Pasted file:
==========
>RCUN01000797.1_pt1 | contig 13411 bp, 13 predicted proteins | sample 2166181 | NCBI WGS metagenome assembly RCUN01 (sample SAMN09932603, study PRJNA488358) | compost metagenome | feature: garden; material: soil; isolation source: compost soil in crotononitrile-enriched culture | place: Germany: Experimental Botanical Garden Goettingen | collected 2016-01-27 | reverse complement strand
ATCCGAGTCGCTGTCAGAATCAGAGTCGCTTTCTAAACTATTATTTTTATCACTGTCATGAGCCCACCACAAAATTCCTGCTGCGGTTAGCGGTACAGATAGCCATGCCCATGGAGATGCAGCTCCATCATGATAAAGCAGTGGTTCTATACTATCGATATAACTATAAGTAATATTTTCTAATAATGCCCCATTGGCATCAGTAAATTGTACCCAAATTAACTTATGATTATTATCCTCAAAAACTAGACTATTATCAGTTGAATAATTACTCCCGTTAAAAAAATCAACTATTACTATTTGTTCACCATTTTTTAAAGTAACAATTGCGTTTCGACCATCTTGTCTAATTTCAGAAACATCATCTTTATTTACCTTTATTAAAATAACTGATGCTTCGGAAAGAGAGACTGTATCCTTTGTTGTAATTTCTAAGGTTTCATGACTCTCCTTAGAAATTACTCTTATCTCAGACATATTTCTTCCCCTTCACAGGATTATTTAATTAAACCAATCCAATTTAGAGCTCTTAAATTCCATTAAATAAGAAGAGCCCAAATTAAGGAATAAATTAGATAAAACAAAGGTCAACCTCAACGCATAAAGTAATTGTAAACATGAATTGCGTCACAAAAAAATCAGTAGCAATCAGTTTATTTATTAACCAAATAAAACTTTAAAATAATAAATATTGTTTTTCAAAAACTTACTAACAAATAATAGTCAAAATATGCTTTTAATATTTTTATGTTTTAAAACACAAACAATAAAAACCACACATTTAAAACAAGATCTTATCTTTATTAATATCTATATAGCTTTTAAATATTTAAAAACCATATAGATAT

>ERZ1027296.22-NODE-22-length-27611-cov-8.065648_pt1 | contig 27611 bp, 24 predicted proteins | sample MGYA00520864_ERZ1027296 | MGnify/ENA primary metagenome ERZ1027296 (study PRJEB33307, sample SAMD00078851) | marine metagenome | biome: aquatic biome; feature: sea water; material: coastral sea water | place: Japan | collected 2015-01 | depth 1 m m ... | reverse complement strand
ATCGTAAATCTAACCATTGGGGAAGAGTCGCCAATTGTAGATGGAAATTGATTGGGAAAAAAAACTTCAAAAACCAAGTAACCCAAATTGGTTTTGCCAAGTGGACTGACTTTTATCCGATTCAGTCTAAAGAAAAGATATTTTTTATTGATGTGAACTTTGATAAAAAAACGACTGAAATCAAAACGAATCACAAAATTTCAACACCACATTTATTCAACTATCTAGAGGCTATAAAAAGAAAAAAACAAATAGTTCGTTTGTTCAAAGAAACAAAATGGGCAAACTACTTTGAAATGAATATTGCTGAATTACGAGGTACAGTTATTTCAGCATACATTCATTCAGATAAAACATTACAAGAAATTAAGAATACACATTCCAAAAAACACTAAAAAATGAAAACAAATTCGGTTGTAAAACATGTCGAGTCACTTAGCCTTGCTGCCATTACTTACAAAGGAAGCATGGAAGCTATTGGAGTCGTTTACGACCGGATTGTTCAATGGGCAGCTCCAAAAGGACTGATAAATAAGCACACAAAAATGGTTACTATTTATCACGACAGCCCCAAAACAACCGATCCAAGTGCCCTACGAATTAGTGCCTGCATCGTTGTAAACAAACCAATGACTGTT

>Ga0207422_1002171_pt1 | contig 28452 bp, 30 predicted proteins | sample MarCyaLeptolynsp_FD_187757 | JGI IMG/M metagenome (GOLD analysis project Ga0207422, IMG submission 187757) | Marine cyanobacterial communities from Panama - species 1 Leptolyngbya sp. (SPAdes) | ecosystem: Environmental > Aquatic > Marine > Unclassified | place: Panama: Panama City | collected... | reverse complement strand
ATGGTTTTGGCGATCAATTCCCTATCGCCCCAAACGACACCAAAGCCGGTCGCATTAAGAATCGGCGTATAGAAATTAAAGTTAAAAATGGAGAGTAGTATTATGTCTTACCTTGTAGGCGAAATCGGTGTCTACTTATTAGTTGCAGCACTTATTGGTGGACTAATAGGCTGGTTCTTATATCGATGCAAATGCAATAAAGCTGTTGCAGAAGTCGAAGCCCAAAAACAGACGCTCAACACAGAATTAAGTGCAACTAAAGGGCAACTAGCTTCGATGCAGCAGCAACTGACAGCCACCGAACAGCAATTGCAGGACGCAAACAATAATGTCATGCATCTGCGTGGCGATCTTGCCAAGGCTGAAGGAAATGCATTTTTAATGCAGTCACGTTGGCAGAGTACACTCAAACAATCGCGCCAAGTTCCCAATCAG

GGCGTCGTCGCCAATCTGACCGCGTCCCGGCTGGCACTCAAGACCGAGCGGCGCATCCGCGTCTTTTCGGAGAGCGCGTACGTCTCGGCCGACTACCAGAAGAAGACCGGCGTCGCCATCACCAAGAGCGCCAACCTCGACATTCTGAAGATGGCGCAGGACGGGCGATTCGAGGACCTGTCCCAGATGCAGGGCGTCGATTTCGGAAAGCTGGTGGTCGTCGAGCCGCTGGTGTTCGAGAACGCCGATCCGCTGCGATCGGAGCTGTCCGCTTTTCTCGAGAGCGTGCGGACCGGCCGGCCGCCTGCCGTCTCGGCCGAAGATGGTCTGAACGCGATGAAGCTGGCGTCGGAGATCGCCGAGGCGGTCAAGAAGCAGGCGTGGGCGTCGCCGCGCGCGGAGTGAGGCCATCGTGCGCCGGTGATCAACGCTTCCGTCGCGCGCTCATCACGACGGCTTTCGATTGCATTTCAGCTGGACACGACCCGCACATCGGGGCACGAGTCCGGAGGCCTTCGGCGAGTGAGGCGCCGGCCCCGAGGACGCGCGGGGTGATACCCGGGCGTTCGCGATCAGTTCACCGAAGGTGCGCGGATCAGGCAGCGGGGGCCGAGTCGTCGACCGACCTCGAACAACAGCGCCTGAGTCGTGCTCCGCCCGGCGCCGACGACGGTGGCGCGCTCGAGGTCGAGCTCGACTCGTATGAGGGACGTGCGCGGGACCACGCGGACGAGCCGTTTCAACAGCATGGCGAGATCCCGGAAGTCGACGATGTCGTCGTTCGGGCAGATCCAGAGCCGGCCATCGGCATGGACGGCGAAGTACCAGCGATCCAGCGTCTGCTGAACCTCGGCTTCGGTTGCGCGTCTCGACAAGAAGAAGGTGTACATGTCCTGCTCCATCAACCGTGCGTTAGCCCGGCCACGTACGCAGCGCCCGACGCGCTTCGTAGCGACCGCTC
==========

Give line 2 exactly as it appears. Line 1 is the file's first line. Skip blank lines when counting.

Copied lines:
ATCCGAGTCGCTGTCAGAATCAGAGTCGCTTTCTAAACTATTATTTTTATCACTGTCATGAGCCCACCACAAAATTCCTGCTGCGGTTAGCGGTACAGATAGCCATGCCCATGGAGATGCAGCTCCATCATGATAAAGCAGTGGTTCTATACTATCGATATAACTATAAGTAATATTTTCTAATAATGCCCCATTGGCATCAGTAAATTGTACCCAAATTAACTTATGATTATTATCCTCAAAAACTAGACTATTATCAGTTGAATAATTACTCCCGTTAAAAAAATCAACTATTACTATTTGTTCACCATTTTTTAAAGTAACAATTGCGTTTCGACCATCTTGTCTAATTTCAGAAACATCATCTTTATTTACCTTTATTAAAATAACTGATGCTTCGGAAAGAGAGACTGTATCCTTTGTTGTAATTTCTAAGGTTTCATGACTCTCCTTAGAAATTACTCTTATCTCAGACATATTTCTTCCCCTTCACAGGATTATTTAATTAAACCAATCCAATTTAGAGCTCTTAAATTCCATTAAATAAGAAGAGCCCAAATTAAGGAATAAATTAGATAAAACAAAGGTCAACCTCAACGCATAAAGTAATTGTAAACATGAATTGCGTCACAAAAAAATCAGTAGCAATCAGTTTATTTATTAACCAAATAAAACTTTAAAATAATAAATATTGTTTTTCAAAAACTTACTAACAAATAATAGTCAAAATATGCTTTTAATATTTTTATGTTTTAAAACACAAACAATAAAAACCACACATTTAAAACAAGATCTTATCTTTATTAATATCTATATAGCTTTTAAATATTTAAAAACCATATAGATAT